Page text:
Fifty-five patients were enrolled in this study. However, four patients and two patients who had no significant ST-segment shift and had transient atrial fibrillation, respectively, during the LAD spasm were excluded from the study, although five of the six patients had transient U-wave inversion. Thus, 49 patients formed the study group. Of these 49 patients, 27 patients (ST-segment elevation group) had ST-segment elevation during LAD spasm (19 men and 8 women; mean age, 62 ± 9 years; age range, 44 to 75 years), and the remaining 22 patients (ST-segment depression group) had ST-segment depression during the attack (13 men and 9 women; mean age, 60 ± 9 years; age range, 46 to 75 years). Of the 27 patients in the ST-segment elevation group, 24 patients had chest pains typical of vasospastic angina pectoris, and 1 patient had atypical chest pains. The remaining two patients did not have chest pain. In the ST-segment depression group, 20 patients had chest pains typical of vasospastic angina, 1 patient had atypical angina, and the remaining patients had no angina. Chest pain was considered to be typical of vasospastic angina when it had characteristics of angina pectoris in its quality, location, and duration,15 and mainly developed from midnight to early morning. In eight patients in the ST-segment elevation group and five patients in the ST-segment depression group, ECGs that showed significant ST-segment deviation were obtained during spontaneous anginal attacks. For patients without angina in both groups, the indication for coronary angiography was a positive exercise stress test result. That is, during multistage submaximal treadmill exercise testing of asymptomatic individuals, patients whose resting ECG showed abnormalities in the ST- segment or T wave had ST-segment depression of ≥ 0.1 mV below the baseline, and patients whose resting ECG was normal had horizontal or downsloping ST-segment depression of ≥ 0.1 mV, measured 0.08 s after the J-point using the PQ-segment as the isoelectric line. No patients had ST-segment elevation during exercise stress testing. As shown in Table 1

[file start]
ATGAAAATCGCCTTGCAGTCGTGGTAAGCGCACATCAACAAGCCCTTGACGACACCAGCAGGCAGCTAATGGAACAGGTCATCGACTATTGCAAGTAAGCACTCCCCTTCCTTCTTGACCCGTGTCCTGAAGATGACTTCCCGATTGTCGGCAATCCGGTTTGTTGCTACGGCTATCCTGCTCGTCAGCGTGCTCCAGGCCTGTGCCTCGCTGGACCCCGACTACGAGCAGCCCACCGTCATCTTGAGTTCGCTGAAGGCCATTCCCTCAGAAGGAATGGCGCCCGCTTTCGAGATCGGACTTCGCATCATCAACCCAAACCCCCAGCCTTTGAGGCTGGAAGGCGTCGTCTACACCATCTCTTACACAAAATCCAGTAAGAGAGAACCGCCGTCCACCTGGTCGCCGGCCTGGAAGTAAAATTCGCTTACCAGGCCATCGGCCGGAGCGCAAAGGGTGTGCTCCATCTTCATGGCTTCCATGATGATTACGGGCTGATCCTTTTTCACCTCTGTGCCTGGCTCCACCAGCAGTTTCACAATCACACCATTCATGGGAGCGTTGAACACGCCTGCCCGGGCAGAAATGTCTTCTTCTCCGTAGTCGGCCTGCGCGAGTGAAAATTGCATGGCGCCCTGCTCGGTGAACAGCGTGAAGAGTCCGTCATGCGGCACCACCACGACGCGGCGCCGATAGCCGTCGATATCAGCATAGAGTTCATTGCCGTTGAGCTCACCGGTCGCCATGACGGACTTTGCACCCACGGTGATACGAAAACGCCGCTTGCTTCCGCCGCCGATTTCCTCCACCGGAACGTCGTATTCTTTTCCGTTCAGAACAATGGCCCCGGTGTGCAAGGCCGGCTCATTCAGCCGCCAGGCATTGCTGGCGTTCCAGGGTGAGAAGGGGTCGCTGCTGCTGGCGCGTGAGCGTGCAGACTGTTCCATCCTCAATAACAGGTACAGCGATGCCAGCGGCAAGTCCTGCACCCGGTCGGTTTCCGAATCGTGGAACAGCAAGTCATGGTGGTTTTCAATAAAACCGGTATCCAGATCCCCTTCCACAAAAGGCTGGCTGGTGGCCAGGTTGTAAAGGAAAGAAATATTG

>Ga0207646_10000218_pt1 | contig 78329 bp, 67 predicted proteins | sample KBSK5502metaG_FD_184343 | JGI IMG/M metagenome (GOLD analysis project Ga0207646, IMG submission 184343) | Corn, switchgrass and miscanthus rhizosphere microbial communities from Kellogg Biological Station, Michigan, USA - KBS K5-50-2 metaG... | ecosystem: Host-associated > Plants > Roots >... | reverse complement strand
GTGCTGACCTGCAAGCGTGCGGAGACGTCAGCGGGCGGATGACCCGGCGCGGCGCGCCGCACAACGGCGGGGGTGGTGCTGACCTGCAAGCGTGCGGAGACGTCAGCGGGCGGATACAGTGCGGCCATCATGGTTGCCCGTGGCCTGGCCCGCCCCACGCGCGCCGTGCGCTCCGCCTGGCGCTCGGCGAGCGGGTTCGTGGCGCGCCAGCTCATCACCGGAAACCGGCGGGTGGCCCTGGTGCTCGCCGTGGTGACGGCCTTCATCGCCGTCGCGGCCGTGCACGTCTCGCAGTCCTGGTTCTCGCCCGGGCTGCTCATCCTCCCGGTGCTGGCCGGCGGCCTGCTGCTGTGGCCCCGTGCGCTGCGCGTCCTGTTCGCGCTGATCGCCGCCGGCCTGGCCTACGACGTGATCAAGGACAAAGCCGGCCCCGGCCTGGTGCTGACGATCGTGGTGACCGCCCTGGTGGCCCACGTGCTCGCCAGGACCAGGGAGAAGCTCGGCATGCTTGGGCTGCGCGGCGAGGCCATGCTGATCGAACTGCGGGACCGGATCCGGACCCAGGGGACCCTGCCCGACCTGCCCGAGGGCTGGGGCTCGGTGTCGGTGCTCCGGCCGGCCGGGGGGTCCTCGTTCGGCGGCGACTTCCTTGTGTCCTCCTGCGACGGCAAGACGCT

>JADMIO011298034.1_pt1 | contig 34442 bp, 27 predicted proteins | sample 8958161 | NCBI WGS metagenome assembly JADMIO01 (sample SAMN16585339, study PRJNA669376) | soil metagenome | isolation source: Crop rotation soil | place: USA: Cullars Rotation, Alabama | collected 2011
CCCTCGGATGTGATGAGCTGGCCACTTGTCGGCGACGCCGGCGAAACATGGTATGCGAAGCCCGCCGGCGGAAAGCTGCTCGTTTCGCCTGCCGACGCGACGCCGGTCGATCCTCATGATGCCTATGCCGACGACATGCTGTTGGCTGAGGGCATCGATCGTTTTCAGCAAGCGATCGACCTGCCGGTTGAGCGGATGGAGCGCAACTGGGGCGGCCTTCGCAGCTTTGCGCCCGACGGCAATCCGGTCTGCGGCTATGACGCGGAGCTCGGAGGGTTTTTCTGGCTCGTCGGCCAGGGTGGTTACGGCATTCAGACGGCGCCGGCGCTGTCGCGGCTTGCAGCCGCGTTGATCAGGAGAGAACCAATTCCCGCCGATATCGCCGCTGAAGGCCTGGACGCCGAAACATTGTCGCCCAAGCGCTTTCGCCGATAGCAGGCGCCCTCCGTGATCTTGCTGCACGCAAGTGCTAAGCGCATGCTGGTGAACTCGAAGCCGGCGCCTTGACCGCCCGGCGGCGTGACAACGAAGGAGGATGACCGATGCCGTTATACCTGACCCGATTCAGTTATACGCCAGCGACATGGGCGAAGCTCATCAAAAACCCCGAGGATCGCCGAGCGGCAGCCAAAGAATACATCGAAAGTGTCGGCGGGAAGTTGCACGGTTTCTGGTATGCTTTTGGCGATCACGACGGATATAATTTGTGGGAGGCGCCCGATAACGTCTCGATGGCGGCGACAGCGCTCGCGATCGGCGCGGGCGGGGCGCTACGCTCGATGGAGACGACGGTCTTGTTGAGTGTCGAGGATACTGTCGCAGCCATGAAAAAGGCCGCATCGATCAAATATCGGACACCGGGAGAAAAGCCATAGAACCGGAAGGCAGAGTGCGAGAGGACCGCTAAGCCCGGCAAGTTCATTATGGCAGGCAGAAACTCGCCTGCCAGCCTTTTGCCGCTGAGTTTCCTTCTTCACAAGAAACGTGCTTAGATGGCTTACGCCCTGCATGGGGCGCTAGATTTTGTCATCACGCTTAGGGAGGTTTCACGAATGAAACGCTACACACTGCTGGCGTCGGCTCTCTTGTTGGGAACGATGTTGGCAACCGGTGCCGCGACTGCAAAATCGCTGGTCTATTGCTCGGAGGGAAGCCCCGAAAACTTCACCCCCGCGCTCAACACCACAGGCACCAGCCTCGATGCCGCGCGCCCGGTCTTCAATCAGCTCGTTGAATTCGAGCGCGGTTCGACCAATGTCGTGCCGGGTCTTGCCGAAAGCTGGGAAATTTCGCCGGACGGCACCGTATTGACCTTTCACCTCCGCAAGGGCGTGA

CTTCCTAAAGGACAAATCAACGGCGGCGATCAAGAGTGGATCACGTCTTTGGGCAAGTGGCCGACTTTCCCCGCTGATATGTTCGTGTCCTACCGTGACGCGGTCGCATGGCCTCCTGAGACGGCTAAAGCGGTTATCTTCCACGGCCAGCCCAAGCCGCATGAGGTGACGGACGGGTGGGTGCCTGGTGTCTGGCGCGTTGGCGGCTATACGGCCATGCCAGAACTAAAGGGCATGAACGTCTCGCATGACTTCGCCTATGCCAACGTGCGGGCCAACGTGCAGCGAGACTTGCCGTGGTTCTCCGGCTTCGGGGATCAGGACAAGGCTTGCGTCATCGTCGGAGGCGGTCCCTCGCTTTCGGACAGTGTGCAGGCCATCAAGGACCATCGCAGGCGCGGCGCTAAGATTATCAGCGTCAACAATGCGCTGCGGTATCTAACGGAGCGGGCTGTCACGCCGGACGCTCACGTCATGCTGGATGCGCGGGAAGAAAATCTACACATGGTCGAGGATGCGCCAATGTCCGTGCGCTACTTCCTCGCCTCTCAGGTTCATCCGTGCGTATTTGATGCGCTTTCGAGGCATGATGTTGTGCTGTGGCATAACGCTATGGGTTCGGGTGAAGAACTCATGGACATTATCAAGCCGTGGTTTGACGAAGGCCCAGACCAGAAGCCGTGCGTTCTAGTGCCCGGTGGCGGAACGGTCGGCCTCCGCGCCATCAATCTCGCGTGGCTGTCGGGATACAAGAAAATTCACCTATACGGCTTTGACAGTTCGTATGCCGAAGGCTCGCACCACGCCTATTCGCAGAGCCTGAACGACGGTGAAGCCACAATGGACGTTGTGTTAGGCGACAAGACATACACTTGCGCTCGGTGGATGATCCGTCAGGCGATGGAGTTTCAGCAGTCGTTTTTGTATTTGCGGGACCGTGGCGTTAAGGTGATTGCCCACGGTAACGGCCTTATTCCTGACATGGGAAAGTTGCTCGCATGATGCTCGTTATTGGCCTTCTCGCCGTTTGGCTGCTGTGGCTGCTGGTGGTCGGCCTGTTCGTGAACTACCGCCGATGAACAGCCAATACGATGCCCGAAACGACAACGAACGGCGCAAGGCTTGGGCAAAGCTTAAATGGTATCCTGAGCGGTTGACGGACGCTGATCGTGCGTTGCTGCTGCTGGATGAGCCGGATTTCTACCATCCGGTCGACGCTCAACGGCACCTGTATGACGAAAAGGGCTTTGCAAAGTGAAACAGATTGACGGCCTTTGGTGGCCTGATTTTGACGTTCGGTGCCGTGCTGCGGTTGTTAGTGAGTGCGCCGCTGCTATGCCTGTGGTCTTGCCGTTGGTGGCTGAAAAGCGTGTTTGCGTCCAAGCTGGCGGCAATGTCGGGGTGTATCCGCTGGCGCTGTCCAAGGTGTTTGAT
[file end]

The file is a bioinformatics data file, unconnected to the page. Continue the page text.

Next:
, age and gender were similar. There were no differences in body mass index, left ventricular mass index, or risk factors for coronary artery disease between the two groups.